What we also learned after eight years (since HDC’s inception) was that the word ‘diversity’ was getting confusing. We integrated the group with the Parents Association and the Board of Trustees and took the work from the edges of the school and put it at the core—yet there were still those who perceived that the work of the Hamlin Diversity Council was only for families of color. Thus, we wanted to say even more explicitly, through the name and programming, that we all have a story that is worth sharing and celebrating. Changing the name from HDC to PLAID was a really important step in sending a message both in name and action that the work of diversity and inclusion belongs to everybody at Hamlin. Among many things, we do an annual parent survey and ask parents what they feel and need, and we create exciting programming so people are invited into courageous conversations about topics that impact all of us.
It is imperative that all members of our community celebrate their ‘authentic selves’. No one is blank or bland. Not one person. That’s why we’re all members, emphasis on ‘all’ in the PLAID mission statement, and ‘celebrate’ does not mean tolerate. Celebrate means that everybody gets to relish who they are and where they come from. ‘Authentic’ means not hiding.
How would you define diversity and inclusion pertaining to Hamlin’s community?
We are 100% diverse because no one person in this building is like someone else. I believe that real diversity and inclusion work keeps everybody at the table. Feasting from the same set of experiences and not feeling as if, “You’re the hosts, and you’re the guests. We’re just tolerating your presence at the school and trying to figure it all out as we go.” That’s not the kind of school I want to lead.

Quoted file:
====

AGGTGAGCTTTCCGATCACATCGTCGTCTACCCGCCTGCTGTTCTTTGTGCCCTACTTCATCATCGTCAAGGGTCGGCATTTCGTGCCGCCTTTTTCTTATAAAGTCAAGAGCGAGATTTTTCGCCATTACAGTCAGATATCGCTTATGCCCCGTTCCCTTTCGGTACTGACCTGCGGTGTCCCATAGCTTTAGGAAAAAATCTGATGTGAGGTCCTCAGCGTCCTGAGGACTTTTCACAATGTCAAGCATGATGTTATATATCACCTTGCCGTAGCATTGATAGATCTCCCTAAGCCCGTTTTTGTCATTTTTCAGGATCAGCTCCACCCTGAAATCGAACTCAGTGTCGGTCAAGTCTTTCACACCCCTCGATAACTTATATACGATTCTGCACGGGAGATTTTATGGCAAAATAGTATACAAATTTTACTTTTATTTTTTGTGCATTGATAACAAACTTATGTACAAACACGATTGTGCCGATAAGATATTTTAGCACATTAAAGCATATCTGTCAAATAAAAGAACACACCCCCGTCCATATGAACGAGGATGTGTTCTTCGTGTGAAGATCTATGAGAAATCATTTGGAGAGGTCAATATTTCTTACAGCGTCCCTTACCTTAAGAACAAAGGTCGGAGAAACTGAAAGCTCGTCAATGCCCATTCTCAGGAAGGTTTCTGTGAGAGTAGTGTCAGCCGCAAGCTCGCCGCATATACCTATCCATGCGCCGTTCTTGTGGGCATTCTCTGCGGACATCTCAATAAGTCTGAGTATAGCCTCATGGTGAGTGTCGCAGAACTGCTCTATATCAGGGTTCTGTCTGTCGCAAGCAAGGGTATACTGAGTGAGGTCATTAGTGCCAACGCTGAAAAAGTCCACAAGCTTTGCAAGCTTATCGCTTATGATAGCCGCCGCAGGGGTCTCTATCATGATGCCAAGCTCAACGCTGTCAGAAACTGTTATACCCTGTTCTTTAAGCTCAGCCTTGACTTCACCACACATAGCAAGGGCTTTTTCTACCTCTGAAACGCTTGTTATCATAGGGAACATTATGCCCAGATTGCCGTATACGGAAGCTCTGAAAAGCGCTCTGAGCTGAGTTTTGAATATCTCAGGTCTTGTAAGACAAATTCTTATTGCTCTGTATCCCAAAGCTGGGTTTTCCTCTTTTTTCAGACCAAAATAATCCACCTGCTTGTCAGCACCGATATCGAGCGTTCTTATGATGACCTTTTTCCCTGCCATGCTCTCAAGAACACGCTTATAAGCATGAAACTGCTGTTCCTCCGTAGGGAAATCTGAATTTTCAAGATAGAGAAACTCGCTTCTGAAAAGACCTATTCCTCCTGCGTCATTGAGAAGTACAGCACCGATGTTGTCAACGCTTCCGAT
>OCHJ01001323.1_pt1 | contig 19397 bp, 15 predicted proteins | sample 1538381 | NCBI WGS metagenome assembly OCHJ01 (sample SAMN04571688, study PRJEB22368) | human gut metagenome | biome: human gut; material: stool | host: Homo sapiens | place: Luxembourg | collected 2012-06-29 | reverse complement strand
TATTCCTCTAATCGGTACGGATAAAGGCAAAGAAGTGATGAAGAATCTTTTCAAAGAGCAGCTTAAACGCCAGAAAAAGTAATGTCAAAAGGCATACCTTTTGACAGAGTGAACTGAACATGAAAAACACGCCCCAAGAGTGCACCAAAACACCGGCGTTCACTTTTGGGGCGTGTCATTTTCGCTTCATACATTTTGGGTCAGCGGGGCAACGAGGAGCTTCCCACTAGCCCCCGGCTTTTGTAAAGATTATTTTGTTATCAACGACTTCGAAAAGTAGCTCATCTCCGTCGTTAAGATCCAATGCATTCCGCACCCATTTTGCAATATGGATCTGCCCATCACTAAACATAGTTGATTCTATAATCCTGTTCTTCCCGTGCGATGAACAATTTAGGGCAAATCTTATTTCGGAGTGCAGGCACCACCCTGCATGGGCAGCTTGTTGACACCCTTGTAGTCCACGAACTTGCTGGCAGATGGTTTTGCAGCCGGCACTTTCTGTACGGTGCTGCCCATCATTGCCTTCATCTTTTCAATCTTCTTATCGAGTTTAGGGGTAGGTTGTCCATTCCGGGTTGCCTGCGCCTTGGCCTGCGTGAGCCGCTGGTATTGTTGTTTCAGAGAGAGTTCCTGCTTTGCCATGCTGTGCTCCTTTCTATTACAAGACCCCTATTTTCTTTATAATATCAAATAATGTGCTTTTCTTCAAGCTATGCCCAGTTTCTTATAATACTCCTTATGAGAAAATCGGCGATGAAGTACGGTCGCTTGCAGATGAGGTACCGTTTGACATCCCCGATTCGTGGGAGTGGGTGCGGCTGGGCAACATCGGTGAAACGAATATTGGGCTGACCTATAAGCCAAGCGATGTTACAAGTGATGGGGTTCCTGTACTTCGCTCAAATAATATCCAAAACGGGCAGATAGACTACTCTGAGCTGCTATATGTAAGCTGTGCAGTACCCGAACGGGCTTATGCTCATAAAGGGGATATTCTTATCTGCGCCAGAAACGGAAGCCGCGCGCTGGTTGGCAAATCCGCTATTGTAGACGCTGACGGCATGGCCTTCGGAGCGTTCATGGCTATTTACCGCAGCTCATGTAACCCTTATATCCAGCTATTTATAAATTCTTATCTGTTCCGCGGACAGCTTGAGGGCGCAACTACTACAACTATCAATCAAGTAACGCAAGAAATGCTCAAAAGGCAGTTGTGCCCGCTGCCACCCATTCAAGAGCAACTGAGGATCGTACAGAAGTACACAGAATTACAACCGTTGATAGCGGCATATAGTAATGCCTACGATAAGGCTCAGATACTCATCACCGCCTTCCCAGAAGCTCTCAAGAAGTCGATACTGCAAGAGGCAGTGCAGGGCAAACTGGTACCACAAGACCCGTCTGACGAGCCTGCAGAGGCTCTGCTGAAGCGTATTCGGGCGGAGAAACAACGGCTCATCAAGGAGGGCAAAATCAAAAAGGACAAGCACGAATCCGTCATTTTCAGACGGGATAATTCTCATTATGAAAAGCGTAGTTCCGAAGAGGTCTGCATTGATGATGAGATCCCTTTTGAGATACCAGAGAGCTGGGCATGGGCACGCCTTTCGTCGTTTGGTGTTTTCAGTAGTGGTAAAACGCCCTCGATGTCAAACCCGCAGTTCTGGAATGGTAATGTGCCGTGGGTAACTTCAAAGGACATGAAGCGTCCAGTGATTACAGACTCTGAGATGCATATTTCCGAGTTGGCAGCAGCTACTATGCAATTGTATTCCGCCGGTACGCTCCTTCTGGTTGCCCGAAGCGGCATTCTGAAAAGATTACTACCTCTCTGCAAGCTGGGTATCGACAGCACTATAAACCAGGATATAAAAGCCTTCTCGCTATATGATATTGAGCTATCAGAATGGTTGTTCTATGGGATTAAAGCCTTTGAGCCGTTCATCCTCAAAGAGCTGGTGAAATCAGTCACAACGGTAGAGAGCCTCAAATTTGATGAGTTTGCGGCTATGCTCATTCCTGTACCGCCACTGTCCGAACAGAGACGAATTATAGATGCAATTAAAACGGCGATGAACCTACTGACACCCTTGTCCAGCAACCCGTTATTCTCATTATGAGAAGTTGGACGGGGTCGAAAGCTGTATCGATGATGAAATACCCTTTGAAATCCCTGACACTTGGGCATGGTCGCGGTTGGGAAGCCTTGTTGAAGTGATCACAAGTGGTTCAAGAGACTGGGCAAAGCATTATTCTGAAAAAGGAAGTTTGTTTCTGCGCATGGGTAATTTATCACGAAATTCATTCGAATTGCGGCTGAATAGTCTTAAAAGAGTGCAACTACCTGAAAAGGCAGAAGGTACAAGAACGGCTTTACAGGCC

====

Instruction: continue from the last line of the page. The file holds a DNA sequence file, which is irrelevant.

Instead, we use the iceberg metaphor when we teach the girls how to celebrate their stories. We draw a picture literally of an iceberg. We say, “What is that phrase, ‘that’s just the tip of the iceberg’? Where does that come from?” They have an “aha” moment then. I ask, “Where’s most of the iceberg? Under the water, you don’t see it.” We have the girls write down, “What aspects of your identity make up the tips of your iceberg? What can people see about you that might signify a difference?” Someone might say, “I wear glasses, so people know that I’m visually impaired.” “They see that I’m brown skinned.” “They see that I have Asian features. They know my ancestors and my family is from Asia.” “They see that I wear a yarmulke so they know my family is Jewish.”
Then I say, “What are important aspects of your identity that people can’t see or know about you, and look how much of the iceberg is under the water?” Then they write, “I’m dyslexic.” “I don’t have any other people in my family who look like me because I was adopted.” We then ask, “How do we connect with each other so that we’re not just existing at the tip of the iceberg?” It’s a very powerful visual because most of a person is unsaid and unknown until you lean in and ask, “Who are you? Where are you from?”